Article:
Three years after their release, a person serving an IPP will be automatically referred to the Parole Board for a review of their licence.
The Justice Secretary Alex Chalk has announced a partial reform to the sentence of Imprisonment for Public Protection, commonly known as IPPs. Mr Chalk has proposed changes to the indefinite licence period which all IPP prisoners are subjected to, by introducing government amendments to the Victims and Prisoners bill which will:
IPP sentences were available for courts to impose from 2005 to 2012. They were designed to detain offenders who posed a significant risk of causing serious harm to the public through further serious offences in prison until they no longer posed such a risk.
IPP sentences are indeterminate as opposed to fixed-term sentences. They have a minimum term that must be served in custody, sometimes called a ‘tariff’ that must be served before a prisoner can be considered for release by the Parole Board. The prisoner can then only be released once the Parole Board is satisfied the prisoner no longer needs to be confined for the safety of the public. Release is never automatic, and prisoners can be detained indefinitely if the Parole Board decides it is not safe to release them.
When released, a person serving an IPP sentence will be on licence, subject to conditions. Breaching the conditions of the licence may result in the person being recalled to prison. If recalled a person must remain in prison until the Parole Board is satisfied that custody is no longer necessary for public protection. The licence will be in force indefinitely until its termination. People serving an IPP sentence are eligible to have termination of their licence considered by the Parole Board ten years after their first release.
It became quickly apparent that the provision was too broad and caught up less serious offenders and IPP sentences were abolished in December 2012. However, the change was not made retrospective and so did not apply to existing IPP prisoners. Every Justice Secretary (including David Blunkett who introduced the IPP legislation) has denounced the injustice of the sentence.
Facts and figures
Despite its abolition in 2012, there are 1,355 people in prison serving an IPP sentence who have never been released. Nearly all (98%) are still in prison despite having already served their tariff—the minimum period they must spend in custody and considered necessary to serve as punishment for the offence.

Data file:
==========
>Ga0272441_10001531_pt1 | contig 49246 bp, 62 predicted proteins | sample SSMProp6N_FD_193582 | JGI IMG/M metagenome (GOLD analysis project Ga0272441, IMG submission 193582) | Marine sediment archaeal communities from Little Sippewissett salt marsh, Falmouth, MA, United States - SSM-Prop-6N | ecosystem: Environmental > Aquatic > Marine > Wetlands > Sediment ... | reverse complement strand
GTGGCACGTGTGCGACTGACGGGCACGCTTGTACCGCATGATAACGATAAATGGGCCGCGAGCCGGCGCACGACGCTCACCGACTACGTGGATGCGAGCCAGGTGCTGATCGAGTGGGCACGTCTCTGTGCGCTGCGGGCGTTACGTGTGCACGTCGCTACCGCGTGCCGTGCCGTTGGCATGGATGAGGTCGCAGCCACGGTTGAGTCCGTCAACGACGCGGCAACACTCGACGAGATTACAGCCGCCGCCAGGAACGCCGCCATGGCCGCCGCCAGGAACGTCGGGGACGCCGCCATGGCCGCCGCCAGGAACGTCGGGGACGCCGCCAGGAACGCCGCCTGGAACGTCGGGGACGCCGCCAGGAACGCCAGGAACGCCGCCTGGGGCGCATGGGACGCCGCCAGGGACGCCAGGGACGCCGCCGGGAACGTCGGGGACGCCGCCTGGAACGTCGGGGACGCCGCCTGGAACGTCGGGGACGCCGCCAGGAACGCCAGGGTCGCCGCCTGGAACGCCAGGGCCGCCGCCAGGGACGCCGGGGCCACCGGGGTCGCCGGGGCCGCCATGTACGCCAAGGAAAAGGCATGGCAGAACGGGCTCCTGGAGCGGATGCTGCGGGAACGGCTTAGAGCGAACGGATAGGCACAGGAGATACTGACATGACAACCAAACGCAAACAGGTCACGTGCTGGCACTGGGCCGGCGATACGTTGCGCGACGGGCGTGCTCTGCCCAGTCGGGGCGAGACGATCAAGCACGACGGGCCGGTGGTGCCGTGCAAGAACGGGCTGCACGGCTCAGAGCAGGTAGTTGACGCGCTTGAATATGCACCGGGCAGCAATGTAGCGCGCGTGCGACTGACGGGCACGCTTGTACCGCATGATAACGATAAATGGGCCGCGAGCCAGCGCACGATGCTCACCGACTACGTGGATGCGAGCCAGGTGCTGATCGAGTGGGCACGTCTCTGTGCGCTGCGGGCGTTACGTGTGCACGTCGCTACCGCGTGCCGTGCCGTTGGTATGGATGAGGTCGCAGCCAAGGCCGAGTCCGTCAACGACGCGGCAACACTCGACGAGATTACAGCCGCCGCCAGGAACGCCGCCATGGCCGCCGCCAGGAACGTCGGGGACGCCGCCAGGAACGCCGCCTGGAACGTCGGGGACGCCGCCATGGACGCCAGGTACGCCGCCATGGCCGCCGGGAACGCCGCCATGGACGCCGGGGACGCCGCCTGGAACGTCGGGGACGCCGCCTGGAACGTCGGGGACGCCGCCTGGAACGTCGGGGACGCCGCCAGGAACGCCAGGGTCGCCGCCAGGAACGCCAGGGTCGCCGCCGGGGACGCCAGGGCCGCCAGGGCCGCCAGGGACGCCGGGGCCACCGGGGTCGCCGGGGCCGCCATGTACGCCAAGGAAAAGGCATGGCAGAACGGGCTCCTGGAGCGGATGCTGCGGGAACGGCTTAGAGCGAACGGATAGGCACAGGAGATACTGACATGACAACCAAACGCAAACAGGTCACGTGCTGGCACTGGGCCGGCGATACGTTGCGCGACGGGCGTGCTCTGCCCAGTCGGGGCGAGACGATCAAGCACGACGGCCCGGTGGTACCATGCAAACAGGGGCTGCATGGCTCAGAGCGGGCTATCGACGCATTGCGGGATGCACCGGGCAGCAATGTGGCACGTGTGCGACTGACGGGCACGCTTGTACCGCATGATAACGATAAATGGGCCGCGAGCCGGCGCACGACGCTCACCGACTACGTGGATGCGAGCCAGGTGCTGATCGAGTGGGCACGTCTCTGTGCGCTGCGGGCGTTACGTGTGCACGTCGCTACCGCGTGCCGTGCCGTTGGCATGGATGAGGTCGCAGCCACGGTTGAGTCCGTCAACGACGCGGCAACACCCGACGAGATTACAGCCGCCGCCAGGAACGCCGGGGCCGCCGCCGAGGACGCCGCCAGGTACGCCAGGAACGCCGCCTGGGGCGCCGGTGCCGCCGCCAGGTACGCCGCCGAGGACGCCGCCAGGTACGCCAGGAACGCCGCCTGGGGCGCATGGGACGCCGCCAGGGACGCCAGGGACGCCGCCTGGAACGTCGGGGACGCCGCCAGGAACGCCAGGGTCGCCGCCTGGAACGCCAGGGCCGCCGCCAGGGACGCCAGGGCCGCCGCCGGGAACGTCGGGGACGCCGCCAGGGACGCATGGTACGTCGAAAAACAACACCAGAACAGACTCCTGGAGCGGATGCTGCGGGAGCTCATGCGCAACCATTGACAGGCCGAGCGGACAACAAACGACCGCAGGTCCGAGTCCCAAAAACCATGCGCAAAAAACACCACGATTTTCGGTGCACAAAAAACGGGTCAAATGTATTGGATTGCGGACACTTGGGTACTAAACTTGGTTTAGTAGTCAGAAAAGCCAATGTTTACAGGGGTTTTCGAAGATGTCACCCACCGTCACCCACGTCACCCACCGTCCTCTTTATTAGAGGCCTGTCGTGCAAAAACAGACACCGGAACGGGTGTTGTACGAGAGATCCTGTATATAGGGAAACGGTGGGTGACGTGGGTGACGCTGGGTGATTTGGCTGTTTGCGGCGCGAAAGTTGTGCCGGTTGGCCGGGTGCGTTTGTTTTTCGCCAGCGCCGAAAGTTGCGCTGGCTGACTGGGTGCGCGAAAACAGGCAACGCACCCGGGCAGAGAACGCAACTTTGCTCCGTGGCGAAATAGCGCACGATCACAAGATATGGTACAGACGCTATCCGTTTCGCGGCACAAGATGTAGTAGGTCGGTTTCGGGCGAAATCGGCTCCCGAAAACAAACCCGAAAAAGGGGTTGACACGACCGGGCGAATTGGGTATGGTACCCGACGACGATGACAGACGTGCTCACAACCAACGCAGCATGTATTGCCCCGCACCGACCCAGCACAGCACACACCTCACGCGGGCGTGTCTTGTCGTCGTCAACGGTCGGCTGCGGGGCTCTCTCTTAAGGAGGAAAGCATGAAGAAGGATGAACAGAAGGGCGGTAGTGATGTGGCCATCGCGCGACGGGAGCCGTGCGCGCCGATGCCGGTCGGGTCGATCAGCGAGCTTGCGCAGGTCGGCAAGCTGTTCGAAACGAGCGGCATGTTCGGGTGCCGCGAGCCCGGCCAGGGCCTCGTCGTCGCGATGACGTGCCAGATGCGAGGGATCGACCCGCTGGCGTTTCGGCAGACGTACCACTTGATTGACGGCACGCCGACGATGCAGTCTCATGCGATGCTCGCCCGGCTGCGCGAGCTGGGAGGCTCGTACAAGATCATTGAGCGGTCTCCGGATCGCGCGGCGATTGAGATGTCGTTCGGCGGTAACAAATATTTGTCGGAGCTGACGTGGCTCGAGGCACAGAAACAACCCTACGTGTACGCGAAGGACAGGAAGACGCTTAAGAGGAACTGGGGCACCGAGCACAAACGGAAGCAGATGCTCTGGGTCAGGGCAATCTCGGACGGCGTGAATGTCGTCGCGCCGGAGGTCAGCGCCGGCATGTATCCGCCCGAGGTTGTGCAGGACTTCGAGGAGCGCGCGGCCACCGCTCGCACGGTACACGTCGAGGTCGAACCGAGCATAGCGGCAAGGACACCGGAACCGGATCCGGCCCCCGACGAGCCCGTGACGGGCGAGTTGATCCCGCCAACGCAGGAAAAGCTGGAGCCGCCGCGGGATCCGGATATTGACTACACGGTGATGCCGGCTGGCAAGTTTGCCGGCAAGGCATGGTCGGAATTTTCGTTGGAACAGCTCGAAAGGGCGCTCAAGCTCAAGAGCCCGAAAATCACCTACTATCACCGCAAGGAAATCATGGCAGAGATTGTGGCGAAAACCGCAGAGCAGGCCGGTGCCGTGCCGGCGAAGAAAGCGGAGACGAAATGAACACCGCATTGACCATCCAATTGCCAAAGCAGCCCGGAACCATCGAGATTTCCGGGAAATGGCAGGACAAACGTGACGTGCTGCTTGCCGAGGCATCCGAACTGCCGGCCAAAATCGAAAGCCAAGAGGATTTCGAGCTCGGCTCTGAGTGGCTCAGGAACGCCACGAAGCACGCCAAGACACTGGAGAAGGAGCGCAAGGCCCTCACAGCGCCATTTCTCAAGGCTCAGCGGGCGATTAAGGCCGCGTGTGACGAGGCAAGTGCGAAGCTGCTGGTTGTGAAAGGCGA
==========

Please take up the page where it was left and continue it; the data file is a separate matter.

Of the 1,327 people who have passed their tariff, 216 people are still in prison despite being given a tariff of less than two years—189 of them are still in prison over a decade after their original tariff expired.
Many people serving an IPP sentence are being recalled back to prison after their release. In the most recent 12 months, 602 people serving an IPP sentence on licence were recalled and returned to custody, whereas only 638 people were either released for the first time or re-released having been previously recalled.
The Government has addressed one of the key injustices of the IPP sentence – that it can be ever-lasting and even people released for very many years can be recalled to prison either for committing any offence, no matter how minor, or because their supervising probation officer considers an aspect of their behaviour to be “risky”.
It is anticipated that the Victims and Prisoners Bill will become law in the next few months and that its provisions will come into law shortly afterwards.
The changes will be applied retrospectively, meaning that around 1,800 offenders who have been on licence for five years or more and not been recalled will have their licences terminated by March 2025. During the early part of 2025, another 800 or so will become eligible for consideration by the Parole Board.
However, the Government has rejected the Justice Committee’s recommendation that everyone on an IPP should be re-sentenced to a determinate sentence which is just and proportionate to the offence they committed.
Penal reform organisations will continue to lobby for these changes as the Bill makes its way through parliament.